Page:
The University of Maine School of Nursing developed its first graduate program in 1992 and the initial group of graduate students received their Master of Science in Nursing (MSN) in May 1994. For the first years, the MSN program focused on preparing the nurse for the advanced professional role of family nurse practitioner (FNP). Later, in response to the diverse graduate education needs of Maine nurses, our graduate program expanded to prepare nurses for professional roles such as nurse educator, nurse administrator, or other professional roles. Graduate program faculty are expert practitioners and leaders in a number of different specialties and are eager to assist students to individualized programs of study. Students may select a flexible program of study, either full-time or part-time. The University of Maine Bachelor of Science in Nursing (BSN) program and the MSN program are accredited by the Commission on Collegiate Nursing Education (CCNE).
The School of Nursing offers a variety of program plans for graduate study:
- The Baccalaureate of Science in Nursing (BSN) to Master of Science in Nursing (MSN). Prerequisites include: minimum grade of B in a baccalaureate level health assessment course; minimum grade of B in a statistics course; graduate of an NLN or CCNE accredited BSN program with minimum undergraduate GPA of 3.0; current licensure as a registered nurse in Maine
- The Certificate of Advanced Study (CAS) for registered nurses with an MSN. The CAS offers a clinically focused program of study to registered nurses who already possess a MSN. Students in the CAS program must complete a minimum of 33 semester hours (500 and 600 level courses) within The University of Maine. Prerequisites include: graduate of an NLN or CCNE accredited MSN program; minimum graduate GPA of 3.25; current licensure as a registered nurse in Maine.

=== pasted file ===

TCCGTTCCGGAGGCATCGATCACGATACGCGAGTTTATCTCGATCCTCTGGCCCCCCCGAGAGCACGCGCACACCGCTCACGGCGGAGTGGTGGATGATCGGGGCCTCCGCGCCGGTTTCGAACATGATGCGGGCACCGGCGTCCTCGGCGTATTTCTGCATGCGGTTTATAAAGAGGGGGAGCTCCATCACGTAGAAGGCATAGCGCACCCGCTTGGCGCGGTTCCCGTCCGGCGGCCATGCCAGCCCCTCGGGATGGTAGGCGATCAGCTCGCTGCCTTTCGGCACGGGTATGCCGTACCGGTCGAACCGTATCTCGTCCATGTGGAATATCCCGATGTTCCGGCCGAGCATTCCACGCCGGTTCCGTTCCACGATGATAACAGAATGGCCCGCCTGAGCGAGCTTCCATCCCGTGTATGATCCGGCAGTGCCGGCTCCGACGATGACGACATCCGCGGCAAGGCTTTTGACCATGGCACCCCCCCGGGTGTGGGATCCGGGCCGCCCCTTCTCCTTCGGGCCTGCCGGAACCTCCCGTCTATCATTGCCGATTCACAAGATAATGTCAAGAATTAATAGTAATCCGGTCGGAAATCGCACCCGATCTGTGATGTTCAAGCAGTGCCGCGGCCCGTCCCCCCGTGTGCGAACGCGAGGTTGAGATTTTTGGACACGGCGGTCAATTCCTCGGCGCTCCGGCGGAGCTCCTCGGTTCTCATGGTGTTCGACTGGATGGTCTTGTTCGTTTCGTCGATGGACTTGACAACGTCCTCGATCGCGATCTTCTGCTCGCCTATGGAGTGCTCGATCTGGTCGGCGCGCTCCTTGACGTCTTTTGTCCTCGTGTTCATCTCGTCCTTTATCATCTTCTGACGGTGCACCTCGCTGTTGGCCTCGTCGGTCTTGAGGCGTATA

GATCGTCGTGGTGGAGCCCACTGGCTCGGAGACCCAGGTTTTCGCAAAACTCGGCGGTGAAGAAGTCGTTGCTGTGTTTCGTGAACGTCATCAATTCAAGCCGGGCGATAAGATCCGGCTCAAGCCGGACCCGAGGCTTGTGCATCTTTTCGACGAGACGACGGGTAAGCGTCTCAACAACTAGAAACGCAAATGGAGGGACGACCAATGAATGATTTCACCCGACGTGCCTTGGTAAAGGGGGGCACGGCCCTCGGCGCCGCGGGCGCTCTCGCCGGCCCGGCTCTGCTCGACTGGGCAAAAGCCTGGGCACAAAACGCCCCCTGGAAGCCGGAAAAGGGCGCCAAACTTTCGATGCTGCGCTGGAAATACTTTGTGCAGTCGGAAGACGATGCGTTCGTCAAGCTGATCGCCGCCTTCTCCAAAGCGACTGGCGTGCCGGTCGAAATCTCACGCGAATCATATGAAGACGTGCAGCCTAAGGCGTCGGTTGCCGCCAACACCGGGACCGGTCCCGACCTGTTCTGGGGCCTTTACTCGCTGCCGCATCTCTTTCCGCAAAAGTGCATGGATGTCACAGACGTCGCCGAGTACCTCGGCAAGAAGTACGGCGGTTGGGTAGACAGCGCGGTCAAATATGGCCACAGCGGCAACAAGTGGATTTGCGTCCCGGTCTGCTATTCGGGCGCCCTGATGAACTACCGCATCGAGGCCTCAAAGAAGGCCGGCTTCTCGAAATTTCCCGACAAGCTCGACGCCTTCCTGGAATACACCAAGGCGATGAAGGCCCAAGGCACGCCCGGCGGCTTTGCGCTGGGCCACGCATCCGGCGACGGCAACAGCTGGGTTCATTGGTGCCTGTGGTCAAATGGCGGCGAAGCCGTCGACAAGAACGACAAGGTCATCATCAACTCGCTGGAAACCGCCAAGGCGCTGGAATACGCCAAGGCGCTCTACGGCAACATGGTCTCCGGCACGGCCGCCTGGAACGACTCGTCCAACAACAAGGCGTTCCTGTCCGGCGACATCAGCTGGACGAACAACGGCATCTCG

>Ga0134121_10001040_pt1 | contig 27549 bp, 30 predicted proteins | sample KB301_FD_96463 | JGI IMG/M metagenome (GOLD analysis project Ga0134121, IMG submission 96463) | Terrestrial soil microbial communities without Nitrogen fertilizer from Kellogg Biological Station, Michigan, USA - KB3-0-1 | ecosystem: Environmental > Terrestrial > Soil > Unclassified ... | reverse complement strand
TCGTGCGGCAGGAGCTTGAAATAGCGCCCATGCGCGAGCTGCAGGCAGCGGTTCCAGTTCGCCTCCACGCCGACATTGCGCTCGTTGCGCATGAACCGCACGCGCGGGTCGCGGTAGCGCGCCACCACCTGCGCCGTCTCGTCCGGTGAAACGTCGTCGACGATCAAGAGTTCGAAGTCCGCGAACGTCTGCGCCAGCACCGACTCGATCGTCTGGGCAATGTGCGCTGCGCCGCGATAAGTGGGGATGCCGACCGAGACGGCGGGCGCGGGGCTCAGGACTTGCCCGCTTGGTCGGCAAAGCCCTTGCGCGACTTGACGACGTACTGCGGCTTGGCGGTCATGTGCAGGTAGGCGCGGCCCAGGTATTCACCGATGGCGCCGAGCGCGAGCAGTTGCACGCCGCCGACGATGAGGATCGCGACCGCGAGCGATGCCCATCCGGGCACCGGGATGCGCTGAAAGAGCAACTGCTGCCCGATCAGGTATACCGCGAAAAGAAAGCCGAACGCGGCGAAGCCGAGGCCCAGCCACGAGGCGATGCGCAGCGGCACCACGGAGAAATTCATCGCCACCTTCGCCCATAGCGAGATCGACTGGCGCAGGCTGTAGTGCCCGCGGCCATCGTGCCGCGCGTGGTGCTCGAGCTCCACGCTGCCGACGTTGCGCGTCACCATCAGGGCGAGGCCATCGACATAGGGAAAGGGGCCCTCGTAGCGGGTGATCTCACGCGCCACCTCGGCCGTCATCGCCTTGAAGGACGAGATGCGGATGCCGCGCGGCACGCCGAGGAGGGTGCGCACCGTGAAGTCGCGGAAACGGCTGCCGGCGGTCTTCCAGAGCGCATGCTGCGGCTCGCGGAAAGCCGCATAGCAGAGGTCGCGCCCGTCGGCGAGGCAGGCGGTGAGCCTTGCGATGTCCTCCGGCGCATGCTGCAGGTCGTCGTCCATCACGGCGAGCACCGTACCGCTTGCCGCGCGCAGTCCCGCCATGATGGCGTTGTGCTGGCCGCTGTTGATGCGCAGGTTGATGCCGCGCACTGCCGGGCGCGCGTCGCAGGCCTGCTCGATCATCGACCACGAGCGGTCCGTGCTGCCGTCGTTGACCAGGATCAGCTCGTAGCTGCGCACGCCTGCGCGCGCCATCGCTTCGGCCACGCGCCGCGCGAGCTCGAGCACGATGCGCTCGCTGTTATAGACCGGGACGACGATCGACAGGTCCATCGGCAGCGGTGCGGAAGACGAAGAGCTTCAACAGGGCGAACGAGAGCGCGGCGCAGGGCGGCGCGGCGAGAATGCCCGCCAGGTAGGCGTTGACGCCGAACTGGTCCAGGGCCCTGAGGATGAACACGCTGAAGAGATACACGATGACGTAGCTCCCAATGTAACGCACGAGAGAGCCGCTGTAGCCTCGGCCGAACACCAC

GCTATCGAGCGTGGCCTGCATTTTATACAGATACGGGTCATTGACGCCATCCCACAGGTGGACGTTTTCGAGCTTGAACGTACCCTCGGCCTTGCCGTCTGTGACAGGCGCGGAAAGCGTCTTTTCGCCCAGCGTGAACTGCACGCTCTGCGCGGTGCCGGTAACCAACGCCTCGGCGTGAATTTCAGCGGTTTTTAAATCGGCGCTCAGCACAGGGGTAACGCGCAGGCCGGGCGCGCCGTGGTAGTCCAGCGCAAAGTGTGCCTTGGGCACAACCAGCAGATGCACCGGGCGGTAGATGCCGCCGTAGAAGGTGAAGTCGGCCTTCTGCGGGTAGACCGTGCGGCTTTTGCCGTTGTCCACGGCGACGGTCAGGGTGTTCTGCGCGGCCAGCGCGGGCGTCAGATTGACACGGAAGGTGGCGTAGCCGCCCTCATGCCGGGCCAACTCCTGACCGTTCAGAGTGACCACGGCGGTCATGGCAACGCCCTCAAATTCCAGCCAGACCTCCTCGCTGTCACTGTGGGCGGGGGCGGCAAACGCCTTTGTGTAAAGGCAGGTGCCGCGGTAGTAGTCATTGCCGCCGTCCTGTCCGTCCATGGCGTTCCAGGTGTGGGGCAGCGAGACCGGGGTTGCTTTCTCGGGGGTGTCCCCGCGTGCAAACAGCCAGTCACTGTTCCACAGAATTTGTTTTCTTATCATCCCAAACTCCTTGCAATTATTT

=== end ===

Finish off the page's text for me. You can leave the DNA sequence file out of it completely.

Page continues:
- Individualized plans of study leading to an MSN for nurse practitioners, certified in various specialties, who hold a baccalaureate in nursing. The individualized program of study will reflect the applicant’s scope of practice, currency of clinical knowledge, and prior credentialing. Waiver of credit, if deemed appropriate, is approved at the time of admission to the program. Prerequisites include: graduate of an NLN or CCNE accredited BSN program, minimum GPA of 3.0; satisfactory GRE or MAT scores; current licensure as a registered nurse in Maine. National certification in specialty area preferred; minimum 2 years practice as a nurse practitioner (NP), evidence of recent clinical practice. The NP to MSN candidate may choose to expand expertise as a FNP or may select the individualized MSN program (see description below).
Family Nurse Practitioner (MSN-FNP)
The family nurse practitioner is prepared to provide health care to individuals and families across the lifespan (newborns, infants, children, adolescents, adults, pregnant and postpartum women and older adults). Primary care includes health promotion, disease and injury prevention, and the evaluation and management of common acute and chronic health problems. The focus of care includes individuals within families and the family unit; however the family chooses to define itself. Family nurse practitioners demonstrate a commitment to family-centered care in the context of communities.